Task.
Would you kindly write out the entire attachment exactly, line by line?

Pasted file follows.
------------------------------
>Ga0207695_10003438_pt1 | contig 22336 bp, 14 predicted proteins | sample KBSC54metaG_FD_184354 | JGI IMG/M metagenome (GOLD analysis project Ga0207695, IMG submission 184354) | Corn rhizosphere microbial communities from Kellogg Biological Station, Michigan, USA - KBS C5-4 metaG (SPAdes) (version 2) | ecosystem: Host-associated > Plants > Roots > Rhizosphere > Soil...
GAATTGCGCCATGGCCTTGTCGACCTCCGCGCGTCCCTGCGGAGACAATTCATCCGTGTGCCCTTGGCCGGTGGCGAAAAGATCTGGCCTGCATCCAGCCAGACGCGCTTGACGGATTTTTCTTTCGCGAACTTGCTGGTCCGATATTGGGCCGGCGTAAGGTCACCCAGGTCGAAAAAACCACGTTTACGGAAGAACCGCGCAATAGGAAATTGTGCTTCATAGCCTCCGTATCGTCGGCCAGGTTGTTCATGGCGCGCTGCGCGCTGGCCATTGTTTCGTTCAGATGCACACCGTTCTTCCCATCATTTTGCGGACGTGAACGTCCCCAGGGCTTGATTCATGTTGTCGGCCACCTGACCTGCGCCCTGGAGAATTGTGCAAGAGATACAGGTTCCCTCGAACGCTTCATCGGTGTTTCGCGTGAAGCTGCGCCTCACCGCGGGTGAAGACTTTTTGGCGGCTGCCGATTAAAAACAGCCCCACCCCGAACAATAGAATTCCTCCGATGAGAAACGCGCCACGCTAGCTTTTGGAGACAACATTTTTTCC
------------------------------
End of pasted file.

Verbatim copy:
>Ga0207695_10003438_pt1 | contig 22336 bp, 14 predicted proteins | sample KBSC54metaG_FD_184354 | JGI IMG/M metagenome (GOLD analysis project Ga0207695, IMG submission 184354) | Corn rhizosphere microbial communities from Kellogg Biological Station, Michigan, USA - KBS C5-4 metaG (SPAdes) (version 2) | ecosystem: Host-associated > Plants > Roots > Rhizosphere > Soil...
GAATTGCGCCATGGCCTTGTCGACCTCCGCGCGTCCCTGCGGAGACAATTCATCCGTGTGCCCTTGGCCGGTGGCGAAAAGATCTGGCCTGCATCCAGCCAGACGCGCTTGACGGATTTTTCTTTCGCGAACTTGCTGGTCCGATATTGGGCCGGCGTAAGGTCACCCAGGTCGAAAAAACCACGTTTACGGAAGAACCGCGCAATAGGAAATTGTGCTTCATAGCCTCCGTATCGTCGGCCAGGTTGTTCATGGCGCGCTGCGCGCTGGCCATTGTTTCGTTCAGATGCACACCGTTCTTCCCATCATTTTGCGGACGTGAACGTCCCCAGGGCTTGATTCATGTTGTCGGCCACCTGACCTGCGCCCTGGAGAATTGTGCAAGAGATACAGGTTCCCTCGAACGCTTCATCGGTGTTTCGCGTGAAGCTGCGCCTCACCGCGGGTGAAGACTTTTTGGCGGCTGCCGATTAAAAACAGCCCCACCCCGAACAATAGAATTCCTCCGATGAGAAACGCGCCACGCTAGCTTTTGGAGACAACATTTTTTCC